• Chad Johnson (one year, $1.7 million)

Brouwer is still playing for the Flames, while Johnson is approaching free agency once again.

Brouwer is perhaps the most infamous free agent signing of Treliving’s career. He was coming off of a string of high-30, low-40 point seasons, and hit a new payday after his previous three-year, $3.67 million per deal. However, red flags abounded for Brouwer and, halfway through his contract, have proven mostly true: he’s gone from being considered for the top line to being fourth line fodder. Brouwer has scored 25 and 22 points in his first two seasons in Calgary, which isn’t the worst thing ever, but for that price…?

Johnson was signed as the Flames needed a backup for new starter Brian Elliott. Johnson had stretches of incredible play – featuring some calls for him to be the starter – and the reverse, wherein it became obvious why he was the backup who had been signing primarily one-year deals. In the end, he finished with a .910 save percentage over 36 games for Calgary, which was certainly respectable – moreso than the .891 he put up for the Sabres over 36 games this past season.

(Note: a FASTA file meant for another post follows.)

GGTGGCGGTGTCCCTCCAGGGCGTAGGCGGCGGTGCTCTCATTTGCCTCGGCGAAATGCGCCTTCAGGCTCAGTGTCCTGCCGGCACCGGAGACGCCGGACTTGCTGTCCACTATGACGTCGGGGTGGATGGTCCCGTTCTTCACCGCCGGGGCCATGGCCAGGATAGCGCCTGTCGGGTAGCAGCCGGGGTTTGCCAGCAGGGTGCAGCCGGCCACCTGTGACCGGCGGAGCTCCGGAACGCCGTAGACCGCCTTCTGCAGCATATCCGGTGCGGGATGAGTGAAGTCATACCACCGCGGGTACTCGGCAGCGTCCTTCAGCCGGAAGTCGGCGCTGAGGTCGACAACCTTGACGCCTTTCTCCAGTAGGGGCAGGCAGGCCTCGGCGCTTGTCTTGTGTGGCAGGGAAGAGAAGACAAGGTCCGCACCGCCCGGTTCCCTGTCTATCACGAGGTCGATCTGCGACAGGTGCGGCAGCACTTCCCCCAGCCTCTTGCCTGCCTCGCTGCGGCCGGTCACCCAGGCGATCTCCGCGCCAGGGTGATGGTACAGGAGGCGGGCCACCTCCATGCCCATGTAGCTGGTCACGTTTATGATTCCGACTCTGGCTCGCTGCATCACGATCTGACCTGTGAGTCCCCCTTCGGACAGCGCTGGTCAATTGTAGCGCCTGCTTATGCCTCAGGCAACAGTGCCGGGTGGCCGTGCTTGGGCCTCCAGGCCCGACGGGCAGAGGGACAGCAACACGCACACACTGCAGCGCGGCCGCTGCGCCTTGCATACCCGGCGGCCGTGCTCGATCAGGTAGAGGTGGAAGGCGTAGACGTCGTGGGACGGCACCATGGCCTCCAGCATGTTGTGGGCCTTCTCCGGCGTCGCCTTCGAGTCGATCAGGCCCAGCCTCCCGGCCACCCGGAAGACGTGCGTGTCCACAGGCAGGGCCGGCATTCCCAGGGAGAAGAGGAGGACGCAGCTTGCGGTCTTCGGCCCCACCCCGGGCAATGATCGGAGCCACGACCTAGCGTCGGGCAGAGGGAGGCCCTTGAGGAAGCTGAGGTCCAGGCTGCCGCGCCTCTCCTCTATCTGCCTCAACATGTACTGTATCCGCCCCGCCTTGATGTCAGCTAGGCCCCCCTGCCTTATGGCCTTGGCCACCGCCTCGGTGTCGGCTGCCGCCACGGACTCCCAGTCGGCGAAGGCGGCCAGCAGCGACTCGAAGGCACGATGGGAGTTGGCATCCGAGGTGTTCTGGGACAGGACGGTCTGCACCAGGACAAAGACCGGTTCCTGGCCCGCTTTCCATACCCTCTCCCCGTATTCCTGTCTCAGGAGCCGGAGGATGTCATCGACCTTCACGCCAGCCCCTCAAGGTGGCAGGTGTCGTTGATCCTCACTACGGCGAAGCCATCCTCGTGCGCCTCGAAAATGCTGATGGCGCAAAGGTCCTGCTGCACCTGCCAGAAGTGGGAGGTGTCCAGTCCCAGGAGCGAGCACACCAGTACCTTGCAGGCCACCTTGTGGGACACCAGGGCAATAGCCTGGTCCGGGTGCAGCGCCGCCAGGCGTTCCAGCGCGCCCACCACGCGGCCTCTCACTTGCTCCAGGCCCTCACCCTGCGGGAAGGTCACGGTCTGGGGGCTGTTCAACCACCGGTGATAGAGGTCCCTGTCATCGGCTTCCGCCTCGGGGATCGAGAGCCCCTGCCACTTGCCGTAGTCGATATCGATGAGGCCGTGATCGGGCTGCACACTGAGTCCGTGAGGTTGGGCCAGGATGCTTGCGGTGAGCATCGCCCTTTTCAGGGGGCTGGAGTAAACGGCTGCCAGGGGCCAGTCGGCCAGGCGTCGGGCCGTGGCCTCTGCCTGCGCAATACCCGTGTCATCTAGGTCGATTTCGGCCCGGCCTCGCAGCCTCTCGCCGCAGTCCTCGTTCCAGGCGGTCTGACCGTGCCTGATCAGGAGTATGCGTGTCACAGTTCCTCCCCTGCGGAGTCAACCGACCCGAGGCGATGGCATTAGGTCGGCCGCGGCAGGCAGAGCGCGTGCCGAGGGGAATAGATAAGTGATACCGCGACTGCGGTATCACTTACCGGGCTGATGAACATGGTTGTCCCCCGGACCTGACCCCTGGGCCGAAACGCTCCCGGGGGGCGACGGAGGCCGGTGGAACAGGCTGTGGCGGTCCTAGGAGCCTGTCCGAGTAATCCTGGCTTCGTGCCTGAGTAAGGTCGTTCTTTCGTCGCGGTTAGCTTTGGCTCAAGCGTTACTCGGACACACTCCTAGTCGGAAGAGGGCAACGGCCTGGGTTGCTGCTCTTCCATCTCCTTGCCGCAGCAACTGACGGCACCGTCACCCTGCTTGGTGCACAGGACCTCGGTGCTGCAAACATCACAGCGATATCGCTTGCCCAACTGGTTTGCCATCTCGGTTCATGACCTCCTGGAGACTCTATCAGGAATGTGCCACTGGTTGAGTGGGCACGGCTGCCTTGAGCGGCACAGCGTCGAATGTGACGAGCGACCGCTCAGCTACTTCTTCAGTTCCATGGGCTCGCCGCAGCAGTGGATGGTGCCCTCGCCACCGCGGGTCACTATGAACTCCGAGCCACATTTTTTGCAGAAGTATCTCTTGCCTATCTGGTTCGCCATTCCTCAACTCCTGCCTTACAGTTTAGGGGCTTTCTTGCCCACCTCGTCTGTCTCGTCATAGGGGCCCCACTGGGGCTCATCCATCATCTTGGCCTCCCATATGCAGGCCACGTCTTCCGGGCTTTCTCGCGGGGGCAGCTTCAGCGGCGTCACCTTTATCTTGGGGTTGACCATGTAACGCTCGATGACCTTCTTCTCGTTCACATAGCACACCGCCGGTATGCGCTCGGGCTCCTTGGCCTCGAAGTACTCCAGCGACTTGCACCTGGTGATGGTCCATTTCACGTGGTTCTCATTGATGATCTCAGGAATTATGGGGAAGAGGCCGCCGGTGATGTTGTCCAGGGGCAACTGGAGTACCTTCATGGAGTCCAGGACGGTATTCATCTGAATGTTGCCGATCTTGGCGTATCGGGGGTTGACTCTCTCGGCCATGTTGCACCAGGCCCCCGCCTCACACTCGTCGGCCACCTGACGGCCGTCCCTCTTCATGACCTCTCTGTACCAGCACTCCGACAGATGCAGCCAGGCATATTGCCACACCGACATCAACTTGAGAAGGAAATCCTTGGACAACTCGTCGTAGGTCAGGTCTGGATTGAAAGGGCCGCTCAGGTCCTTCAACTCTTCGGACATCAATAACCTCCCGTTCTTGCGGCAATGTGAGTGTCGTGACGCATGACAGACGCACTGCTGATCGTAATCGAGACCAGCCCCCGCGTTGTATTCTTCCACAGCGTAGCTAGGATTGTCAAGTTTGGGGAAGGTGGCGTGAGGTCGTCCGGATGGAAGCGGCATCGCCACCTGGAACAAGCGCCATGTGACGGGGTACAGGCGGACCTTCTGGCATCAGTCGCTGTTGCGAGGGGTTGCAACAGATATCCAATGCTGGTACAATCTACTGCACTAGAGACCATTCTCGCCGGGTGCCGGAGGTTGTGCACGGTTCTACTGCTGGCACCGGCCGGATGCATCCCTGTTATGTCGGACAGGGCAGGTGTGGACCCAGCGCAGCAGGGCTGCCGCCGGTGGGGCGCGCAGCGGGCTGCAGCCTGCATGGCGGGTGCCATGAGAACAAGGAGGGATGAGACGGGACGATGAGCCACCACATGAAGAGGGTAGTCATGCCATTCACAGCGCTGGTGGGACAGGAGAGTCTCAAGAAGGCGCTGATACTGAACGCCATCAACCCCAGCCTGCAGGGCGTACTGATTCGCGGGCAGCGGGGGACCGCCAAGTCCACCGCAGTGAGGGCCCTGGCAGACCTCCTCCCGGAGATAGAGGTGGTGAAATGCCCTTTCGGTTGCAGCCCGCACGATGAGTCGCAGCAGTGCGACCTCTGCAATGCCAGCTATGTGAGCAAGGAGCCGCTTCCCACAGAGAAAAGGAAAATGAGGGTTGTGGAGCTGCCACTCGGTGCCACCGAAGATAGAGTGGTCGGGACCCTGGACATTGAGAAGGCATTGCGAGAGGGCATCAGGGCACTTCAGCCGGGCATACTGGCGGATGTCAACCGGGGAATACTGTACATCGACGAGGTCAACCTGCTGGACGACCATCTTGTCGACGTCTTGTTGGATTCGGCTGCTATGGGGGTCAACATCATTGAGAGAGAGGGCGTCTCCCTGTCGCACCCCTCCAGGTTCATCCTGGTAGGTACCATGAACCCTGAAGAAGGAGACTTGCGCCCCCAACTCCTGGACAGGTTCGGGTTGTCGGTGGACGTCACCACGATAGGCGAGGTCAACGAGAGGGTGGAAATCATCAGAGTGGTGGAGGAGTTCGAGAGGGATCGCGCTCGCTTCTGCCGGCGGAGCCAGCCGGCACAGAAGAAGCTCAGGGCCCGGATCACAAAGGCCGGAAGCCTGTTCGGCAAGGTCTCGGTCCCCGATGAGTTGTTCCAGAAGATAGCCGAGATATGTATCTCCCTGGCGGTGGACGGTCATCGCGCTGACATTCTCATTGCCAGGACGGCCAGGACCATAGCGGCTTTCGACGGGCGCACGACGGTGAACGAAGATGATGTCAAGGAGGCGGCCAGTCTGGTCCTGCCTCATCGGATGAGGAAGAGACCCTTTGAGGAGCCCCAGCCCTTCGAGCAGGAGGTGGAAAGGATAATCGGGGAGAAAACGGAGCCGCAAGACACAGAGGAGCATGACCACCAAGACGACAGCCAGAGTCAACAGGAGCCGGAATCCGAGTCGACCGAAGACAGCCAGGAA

Also worth mentioning: Treliving signed Lindey Vey on July 5.


On July 1, 2017, Treliving signed two players:

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  • Spencer Foo (two-year entry-level contract, $925,000 per)
  • Marek Hrivik (one year, $650,000)

Foo was a formality, as the undrafted college free agent had already agreed to sign with the Flames, while Hrivik was a depth signing.

Foo took a while to find his footing in the professional game, but once he got it, he started putting up numbers, finishing his first AHL season with 20 goals and 39 points over 62 games. He earned a four-game call-up at the end of the Flames’ lost NHL season, scoring two goals in that time. One of the few right-shot right wings in the system, he may be in the fighting for an NHL job this season.

Hrivik certainly looked to have potential – and his 30 points in 32 AHL games will attest to that – but injuries ultimately ended up claiming his season, and he was only able to dress three times for the Flames. It’s unfortunate, because there might have been something more there.

Also worth mentioning: Treliving signed Luke Gazdic on July 2.